Chromakinesis: An Experimental Fiber Based Silver Gelatin Printing Process: Edge-Depleted, Silver Redeposited, Developer Drip-Painted, Solarized and Dual Split-Toned

Russel Kwan

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"Chromakinesis" is from Greek: colour = χρώμα and movement = κίνηση

This process evolved after a student (thanks, Jason Kazuta!) showed me an ancient article from Scientific American circa 1990, written by Dominic Man-Kit Lam.  In this article, Mr. Lam described a process he called "Chromoskedesic", where silver-based photographic paper and chemistry could be manipulated to create a variety of abstract shapes and colour.  The shapes were created by direct physical application of the chemistry, and the colours were generated (somewhat by chance) through the formation of very finely divided silver particles, creating coloured diffraction spectra.

Subsequent research led to the writings of William L. Jolly, who described the use of very similar chemistry to create edge-depletion and solarization effects.

I have combined these methods along with my own chemistry modifications to create prints where the subject matter seems to emerge straight out of the photographic medium that contains it - a visual metaphor for the magic I experience every time a see a print emerge from the developer in the darkroom.  Each print is handworked, and the handwork is not reproducible, so each print is unique.

I will illustrate in this article each of the salient features of this process:  Figure 1 to the right shows the complete print from which I will show extracts.  All scans used in this article are unmanipulated scans of the actual print made on a ScanMaker 9800XL flatbed scanner.

Figure 2 shows the effects of edge depletion:  silver is eroded away from the boundaries between light and dark, leaving a white halo around dark objects and edges.  The streak trailing out of the spider is a turbulent flow effect related to the silver solvent that creates the edge depletion - the streak is one example of the non-reproducibility feature of these prints.  Can you find the spider on the original image?  (It's the tiny black shape in the middle of the driver-side window.)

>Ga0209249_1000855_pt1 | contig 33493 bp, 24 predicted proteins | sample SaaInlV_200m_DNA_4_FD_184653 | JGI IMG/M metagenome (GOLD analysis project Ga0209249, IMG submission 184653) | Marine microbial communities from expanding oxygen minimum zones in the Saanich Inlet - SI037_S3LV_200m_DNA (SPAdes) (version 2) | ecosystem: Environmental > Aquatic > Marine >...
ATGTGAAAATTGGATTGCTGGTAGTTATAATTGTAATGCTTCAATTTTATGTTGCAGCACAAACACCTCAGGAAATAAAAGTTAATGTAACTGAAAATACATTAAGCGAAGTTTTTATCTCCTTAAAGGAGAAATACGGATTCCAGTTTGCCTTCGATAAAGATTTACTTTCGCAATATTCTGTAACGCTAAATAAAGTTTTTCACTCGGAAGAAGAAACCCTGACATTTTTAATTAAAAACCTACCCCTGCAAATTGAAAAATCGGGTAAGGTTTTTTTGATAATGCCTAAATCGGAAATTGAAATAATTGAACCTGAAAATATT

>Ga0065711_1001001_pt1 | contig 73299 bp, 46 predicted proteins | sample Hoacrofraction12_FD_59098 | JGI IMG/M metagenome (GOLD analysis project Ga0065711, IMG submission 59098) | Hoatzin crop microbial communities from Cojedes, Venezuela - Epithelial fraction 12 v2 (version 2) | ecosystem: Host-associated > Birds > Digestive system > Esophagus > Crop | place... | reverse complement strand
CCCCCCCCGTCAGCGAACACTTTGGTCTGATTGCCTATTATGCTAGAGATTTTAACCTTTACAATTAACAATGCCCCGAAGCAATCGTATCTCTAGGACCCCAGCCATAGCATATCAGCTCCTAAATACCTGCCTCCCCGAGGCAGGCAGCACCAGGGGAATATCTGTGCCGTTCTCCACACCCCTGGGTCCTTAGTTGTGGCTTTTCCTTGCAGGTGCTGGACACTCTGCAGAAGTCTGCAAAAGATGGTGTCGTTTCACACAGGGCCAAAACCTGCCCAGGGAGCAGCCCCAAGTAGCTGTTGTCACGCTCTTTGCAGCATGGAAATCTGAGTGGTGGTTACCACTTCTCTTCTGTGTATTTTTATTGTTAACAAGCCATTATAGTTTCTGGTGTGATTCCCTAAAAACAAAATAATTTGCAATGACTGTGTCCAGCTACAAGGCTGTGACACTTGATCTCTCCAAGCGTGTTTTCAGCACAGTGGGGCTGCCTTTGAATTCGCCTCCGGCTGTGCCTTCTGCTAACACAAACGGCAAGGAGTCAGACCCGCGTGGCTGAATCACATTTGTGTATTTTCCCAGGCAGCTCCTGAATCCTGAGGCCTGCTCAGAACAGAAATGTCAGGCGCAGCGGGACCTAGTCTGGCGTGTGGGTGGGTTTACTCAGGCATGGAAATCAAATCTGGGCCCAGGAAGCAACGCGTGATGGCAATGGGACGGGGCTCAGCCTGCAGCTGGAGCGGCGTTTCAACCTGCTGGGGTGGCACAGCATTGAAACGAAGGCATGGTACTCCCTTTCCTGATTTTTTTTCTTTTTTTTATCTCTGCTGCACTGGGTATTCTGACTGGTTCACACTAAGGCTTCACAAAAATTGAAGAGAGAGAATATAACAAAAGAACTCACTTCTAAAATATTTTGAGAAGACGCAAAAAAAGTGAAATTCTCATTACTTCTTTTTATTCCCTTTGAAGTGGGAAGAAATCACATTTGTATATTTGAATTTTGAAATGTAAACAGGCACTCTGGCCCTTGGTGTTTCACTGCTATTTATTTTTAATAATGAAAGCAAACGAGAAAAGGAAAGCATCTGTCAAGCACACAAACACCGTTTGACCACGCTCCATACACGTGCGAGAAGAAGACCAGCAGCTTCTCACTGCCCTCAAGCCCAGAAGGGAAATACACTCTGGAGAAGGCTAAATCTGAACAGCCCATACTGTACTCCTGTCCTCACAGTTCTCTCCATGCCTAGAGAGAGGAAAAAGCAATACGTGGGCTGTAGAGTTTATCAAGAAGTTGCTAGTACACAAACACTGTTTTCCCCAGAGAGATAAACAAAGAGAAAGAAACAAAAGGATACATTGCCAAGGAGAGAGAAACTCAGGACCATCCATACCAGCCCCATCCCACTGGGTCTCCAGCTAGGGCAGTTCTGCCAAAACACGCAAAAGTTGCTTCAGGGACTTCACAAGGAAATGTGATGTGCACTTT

Figure 3 shows silver redeposition: some of the silver that is carried away by the solvent is deposited on areas where there already is metallic silver - the already-dark areas of the scene.  Redeposited silver looks very blue in tone in the final print, and adds a sort of "painted" look to some areas.  In Figure 3, the dark window frame edges contain a lot of redeposited silver;  I hope you can see the blue colour on your monitor.

Figure 4 shows the effects of drip-painting using one of my handmade developer components - with apologies to Jackson Pollock.  Again, this direct hand-manipulation of the chemistry on paper is non-reproducible, making the print unique.  The drip-painting not only creates variations in print density, but colour as well, due to local behaviour of the solvent/redeposition process described above.

Figure 5 shows the effects of solarization: a brief exposure of the print to white light during development.  Solarization causes a partially random reversal of highlight tones on the print - an effect used by Man Ray in the 1920's.  A traditional problem of solarization is the usually very dark prints that result - one of my chemical manipulations almost eliminates this issue - this print actually contains clear whites.

The final step of dual split-toning serves to both intensify the colour palette and to improve the stability of an already very stable silver gelatin print.  The sulphide toner serves to heighten the colours of the highlights, typically rendered as gold to pink tones.  The selenium toner serves to heighten the colours of the mid-tones, typically rendered as purple to orange.  The dark tones are largely unchanged as blue.

The prints are fixed and washed to modern museum standards;  I expect these prints to have the same lifespan characteristics of all my fine silver prints:  hundreds of years.

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Figure 1: Finished Print, May 2008 - each print is unique = non-reproducible.
Figure 2: Edge Depletion.
Figure 3: Silver Redeposition
Figure 4: Developer Drip Painting
Figure 5: Solarization